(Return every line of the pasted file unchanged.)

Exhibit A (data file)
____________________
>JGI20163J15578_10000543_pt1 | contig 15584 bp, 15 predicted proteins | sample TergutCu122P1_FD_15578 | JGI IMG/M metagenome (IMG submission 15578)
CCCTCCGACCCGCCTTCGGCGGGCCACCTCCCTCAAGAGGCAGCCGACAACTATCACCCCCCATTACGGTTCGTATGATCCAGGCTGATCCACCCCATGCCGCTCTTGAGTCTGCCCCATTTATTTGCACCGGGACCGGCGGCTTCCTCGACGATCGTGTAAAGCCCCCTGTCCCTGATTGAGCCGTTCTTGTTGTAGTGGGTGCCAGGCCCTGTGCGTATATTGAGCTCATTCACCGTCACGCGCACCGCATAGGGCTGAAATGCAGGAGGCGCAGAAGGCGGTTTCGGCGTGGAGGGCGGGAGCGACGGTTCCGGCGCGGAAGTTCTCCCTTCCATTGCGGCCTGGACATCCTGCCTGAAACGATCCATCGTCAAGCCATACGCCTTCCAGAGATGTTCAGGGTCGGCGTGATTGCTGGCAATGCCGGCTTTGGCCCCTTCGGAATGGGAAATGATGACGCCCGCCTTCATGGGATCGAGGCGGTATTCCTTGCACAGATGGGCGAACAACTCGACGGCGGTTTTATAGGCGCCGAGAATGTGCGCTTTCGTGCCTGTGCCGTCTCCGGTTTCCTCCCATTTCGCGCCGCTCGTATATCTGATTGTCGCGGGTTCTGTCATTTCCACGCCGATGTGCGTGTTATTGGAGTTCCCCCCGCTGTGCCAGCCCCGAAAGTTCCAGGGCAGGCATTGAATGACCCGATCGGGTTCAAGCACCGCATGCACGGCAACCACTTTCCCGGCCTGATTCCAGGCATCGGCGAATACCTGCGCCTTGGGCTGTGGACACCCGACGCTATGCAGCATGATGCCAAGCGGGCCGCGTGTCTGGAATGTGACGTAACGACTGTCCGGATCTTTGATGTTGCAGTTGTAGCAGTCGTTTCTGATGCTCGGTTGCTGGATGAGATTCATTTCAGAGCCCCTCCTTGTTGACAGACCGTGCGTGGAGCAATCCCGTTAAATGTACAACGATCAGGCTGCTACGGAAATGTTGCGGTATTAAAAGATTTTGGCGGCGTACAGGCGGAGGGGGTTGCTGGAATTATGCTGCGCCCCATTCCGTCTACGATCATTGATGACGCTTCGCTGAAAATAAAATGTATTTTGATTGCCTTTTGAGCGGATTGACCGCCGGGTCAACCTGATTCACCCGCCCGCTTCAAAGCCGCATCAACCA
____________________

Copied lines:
>JGI20163J15578_10000543_pt1 | contig 15584 bp, 15 predicted proteins | sample TergutCu122P1_FD_15578 | JGI IMG/M metagenome (IMG submission 15578)
CCCTCCGACCCGCCTTCGGCGGGCCACCTCCCTCAAGAGGCAGCCGACAACTATCACCCCCCATTACGGTTCGTATGATCCAGGCTGATCCACCCCATGCCGCTCTTGAGTCTGCCCCATTTATTTGCACCGGGACCGGCGGCTTCCTCGACGATCGTGTAAAGCCCCCTGTCCCTGATTGAGCCGTTCTTGTTGTAGTGGGTGCCAGGCCCTGTGCGTATATTGAGCTCATTCACCGTCACGCGCACCGCATAGGGCTGAAATGCAGGAGGCGCAGAAGGCGGTTTCGGCGTGGAGGGCGGGAGCGACGGTTCCGGCGCGGAAGTTCTCCCTTCCATTGCGGCCTGGACATCCTGCCTGAAACGATCCATCGTCAAGCCATACGCCTTCCAGAGATGTTCAGGGTCGGCGTGATTGCTGGCAATGCCGGCTTTGGCCCCTTCGGAATGGGAAATGATGACGCCCGCCTTCATGGGATCGAGGCGGTATTCCTTGCACAGATGGGCGAACAACTCGACGGCGGTTTTATAGGCGCCGAGAATGTGCGCTTTCGTGCCTGTGCCGTCTCCGGTTTCCTCCCATTTCGCGCCGCTCGTATATCTGATTGTCGCGGGTTCTGTCATTTCCACGCCGATGTGCGTGTTATTGGAGTTCCCCCCGCTGTGCCAGCCCCGAAAGTTCCAGGGCAGGCATTGAATGACCCGATCGGGTTCAAGCACCGCATGCACGGCAACCACTTTCCCGGCCTGATTCCAGGCATCGGCGAATACCTGCGCCTTGGGCTGTGGACACCCGACGCTATGCAGCATGATGCCAAGCGGGCCGCGTGTCTGGAATGTGACGTAACGACTGTCCGGATCTTTGATGTTGCAGTTGTAGCAGTCGTTTCTGATGCTCGGTTGCTGGATGAGATTCATTTCAGAGCCCCTCCTTGTTGACAGACCGTGCGTGGAGCAATCCCGTTAAATGTACAACGATCAGGCTGCTACGGAAATGTTGCGGTATTAAAAGATTTTGGCGGCGTACAGGCGGAGGGGGTTGCTGGAATTATGCTGCGCCCCATTCCGTCTACGATCATTGATGACGCTTCGCTGAAAATAAAATGTATTTTGATTGCCTTTTGAGCGGATTGACCGCCGGGTCAACCTGATTCACCCGCCCGCTTCAAAGCCGCATCAACCA